Global Markets Rally on Back of Monetary and Fiscal Policy Intervention, Credit Showing Signs of Deterioration…Global Markets Rally on Back of Monetary and Fiscal Policy Intervention, Credit Showing Signs of Deterioration…
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Global Markets Rally on Back of Monetary and Fiscal Policy Intervention, Credit Showing Signs of Deterioration…

Dynamic Credit European ABS Market Update 24 April 2020

Tim Jansen Portfolio ManagerTim Jansen24 April 2020 at 14:00

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European ABS Market Update

Global markets rallied last week on the back of monetary and fiscal policy intervention and a wave of optimism that outweighed continuing negative macro developments. Announcements of selected economic re-openings as a result of flattening COVID-19 curves and news of promising treatment findings (e.g. remdesivir) drove the positive sentiment.

Negative headlines included secondary outbreaks in countries thought to have achieved containment (i.e. Singapore, Japan), unprecedented US and Norwegian unemployment numbers, and May contracts for West Texas Intermediate (WTI) oil delivery trading as low as negative(!) $37 a barrel, highlighted just how far real economic activity has fallen. On the opposite (positive) end of the spectrum, with the number of new cases declining in large parts of Europe, the conversation has turned towards exit strategies. Austria and Italy have gradually allowed small shops to open this week, some Danish students will start returning to school on Wednesday and selected non-essential Spanish factories have reopened. However, a return to somewhat normal business activities remains far from clear without a vaccine. While France has presented an ambitious plan to lift all restrictions by August, the UK extended its lockdown by “at least” 3 weeks and suggested that some restrictions could remain in place until a vaccine is found.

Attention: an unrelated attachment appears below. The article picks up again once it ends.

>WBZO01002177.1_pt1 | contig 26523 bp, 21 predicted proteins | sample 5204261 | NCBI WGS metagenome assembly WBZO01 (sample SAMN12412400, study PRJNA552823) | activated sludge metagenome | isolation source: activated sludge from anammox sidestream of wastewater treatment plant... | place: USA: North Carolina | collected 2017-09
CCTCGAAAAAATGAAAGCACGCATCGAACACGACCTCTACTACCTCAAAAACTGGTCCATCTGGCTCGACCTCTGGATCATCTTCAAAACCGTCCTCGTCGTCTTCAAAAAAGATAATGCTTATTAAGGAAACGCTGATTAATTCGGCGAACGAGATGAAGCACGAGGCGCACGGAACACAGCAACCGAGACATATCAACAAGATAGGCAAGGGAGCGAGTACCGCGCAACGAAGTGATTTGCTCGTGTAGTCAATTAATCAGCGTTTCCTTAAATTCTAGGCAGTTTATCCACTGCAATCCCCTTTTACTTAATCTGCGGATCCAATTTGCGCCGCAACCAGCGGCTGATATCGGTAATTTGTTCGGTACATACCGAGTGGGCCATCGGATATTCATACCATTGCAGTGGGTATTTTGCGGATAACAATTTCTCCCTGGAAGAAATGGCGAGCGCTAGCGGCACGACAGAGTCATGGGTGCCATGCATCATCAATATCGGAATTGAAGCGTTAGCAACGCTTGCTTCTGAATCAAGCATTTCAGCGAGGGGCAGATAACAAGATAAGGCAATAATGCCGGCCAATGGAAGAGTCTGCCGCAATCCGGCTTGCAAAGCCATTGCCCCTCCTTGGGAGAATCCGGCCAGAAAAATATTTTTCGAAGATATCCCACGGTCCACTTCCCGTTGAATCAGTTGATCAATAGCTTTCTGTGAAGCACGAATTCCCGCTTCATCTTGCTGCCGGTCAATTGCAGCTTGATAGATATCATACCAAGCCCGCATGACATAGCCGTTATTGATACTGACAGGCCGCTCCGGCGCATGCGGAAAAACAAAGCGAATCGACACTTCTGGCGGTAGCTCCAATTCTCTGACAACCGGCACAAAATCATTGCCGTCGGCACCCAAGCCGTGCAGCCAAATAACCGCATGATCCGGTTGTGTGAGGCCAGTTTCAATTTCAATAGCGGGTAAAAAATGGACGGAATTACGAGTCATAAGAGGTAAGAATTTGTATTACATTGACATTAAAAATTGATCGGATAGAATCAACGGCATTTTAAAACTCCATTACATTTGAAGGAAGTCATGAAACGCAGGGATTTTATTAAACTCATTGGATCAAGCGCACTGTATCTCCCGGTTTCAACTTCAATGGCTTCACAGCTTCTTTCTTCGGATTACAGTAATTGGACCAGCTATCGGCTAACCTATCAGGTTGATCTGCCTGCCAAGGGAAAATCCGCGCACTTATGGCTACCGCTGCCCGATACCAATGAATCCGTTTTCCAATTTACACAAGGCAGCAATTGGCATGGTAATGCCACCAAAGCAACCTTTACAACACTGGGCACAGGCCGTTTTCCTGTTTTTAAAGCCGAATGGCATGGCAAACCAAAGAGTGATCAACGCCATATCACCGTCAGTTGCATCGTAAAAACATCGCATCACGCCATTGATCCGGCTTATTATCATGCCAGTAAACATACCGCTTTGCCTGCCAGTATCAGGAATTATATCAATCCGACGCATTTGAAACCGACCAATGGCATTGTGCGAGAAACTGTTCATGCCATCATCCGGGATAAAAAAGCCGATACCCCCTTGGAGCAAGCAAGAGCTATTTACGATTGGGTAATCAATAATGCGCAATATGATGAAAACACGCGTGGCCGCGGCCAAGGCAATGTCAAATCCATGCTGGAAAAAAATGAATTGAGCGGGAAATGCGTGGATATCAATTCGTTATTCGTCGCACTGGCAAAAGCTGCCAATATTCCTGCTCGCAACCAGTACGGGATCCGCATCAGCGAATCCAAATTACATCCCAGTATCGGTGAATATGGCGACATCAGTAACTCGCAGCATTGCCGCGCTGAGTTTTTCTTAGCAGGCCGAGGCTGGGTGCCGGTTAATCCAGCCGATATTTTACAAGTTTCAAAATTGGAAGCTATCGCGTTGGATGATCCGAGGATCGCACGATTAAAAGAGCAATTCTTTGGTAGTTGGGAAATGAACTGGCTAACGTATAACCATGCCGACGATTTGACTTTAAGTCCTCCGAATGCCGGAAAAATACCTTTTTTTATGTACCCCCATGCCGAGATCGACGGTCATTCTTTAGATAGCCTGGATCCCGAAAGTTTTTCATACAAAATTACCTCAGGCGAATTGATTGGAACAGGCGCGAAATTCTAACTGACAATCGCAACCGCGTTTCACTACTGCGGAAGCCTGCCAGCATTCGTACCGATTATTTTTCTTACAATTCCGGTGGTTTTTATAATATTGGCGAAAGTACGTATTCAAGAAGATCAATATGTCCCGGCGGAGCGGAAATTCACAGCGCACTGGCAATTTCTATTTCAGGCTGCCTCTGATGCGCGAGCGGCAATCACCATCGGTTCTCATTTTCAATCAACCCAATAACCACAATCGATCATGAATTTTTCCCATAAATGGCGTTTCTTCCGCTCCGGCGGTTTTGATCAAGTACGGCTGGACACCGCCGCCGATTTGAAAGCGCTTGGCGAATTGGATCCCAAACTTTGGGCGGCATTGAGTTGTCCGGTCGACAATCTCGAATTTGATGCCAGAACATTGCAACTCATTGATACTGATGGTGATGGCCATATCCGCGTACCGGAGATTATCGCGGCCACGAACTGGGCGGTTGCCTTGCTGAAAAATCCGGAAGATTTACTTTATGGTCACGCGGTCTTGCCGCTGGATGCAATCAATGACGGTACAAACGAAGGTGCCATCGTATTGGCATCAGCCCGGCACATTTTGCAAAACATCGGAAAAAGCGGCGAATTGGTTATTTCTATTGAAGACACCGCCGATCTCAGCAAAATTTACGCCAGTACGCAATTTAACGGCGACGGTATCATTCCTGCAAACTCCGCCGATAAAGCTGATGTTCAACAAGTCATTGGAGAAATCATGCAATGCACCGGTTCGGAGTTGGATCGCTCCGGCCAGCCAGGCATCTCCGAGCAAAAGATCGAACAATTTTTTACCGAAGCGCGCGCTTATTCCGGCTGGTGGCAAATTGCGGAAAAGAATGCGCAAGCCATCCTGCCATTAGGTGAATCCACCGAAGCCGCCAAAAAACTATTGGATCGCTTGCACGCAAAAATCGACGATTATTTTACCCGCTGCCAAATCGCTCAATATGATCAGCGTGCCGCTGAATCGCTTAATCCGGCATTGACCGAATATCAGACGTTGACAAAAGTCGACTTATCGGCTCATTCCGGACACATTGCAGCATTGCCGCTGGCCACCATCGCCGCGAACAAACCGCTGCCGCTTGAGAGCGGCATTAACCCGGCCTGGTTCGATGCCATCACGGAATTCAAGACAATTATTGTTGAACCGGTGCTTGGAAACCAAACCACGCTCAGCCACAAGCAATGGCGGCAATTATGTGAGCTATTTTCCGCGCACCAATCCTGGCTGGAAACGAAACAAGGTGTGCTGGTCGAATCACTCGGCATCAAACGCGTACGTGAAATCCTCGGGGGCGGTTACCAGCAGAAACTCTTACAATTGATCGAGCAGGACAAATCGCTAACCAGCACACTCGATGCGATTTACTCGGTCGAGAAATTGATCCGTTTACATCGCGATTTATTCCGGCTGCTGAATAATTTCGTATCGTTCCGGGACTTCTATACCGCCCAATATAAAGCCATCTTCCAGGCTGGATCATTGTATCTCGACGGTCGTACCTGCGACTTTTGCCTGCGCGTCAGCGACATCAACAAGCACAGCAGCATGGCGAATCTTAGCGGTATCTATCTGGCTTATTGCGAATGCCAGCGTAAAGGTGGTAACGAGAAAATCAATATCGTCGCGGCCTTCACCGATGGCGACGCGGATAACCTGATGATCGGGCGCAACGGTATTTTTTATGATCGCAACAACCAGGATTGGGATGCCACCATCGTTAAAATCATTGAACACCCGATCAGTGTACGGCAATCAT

In terms of fundamental credit performance - although some April ABS transaction reports showed mild signs of credit deterioration in the form of higher delinquency rates, it remains too early to make broad judgements. Only after we have received quarterly reports from a wide crosssection of country and asset types can we assess the impact of both economic conditions on borrowers and judge how well social safety nets are functioning. In the CLO space the feedback loop has been significantly faster, as CCC rated loans in European CLO portfolios increased 3x-4x in March to 6%-9% (a.o. 01.04.20), while rating agencies have put over 1,000 CLO tranches on watch for rating downgrade. As credit performance unfolds, fiscal policy support dominated sentiment in the last two weeks, as the Federal Reserve announcement that it would start buying high yield bonds triggered a modest rally in both US and EUR loan and CLO markets. Even though neither European paper nor leveraged loans is eligible for Fed purchase, there was a pronounced trend of US CLO buyers crossing over to EUR market driven by perceived relative value given exposure of US CLOs to the battered energy sector.

Last week we saw again most asset classes trading stable to slightly better compared to last week, though spreads have flattened off (with this week noticeably weaker) as real money account selling picked up. With the primary ABS market on hold and the primary CLO market consisting of banks trying to sell existing warehouse exposures from their balance sheet, trading activity is confined to secondary BWICs. As the relief rally lost steam in the face of buyers failing to meet selling demand, we saw DNTs increase into the 30-40% range. Below is an overview of the one week spread change in various ABS segments, compared to investment grade and high yield corporate credit as of April 10, 2020:

global-markets-rally-on-back-of-monetary-fiscal-policy-intervention-credit-showing-signs-deterioration table1

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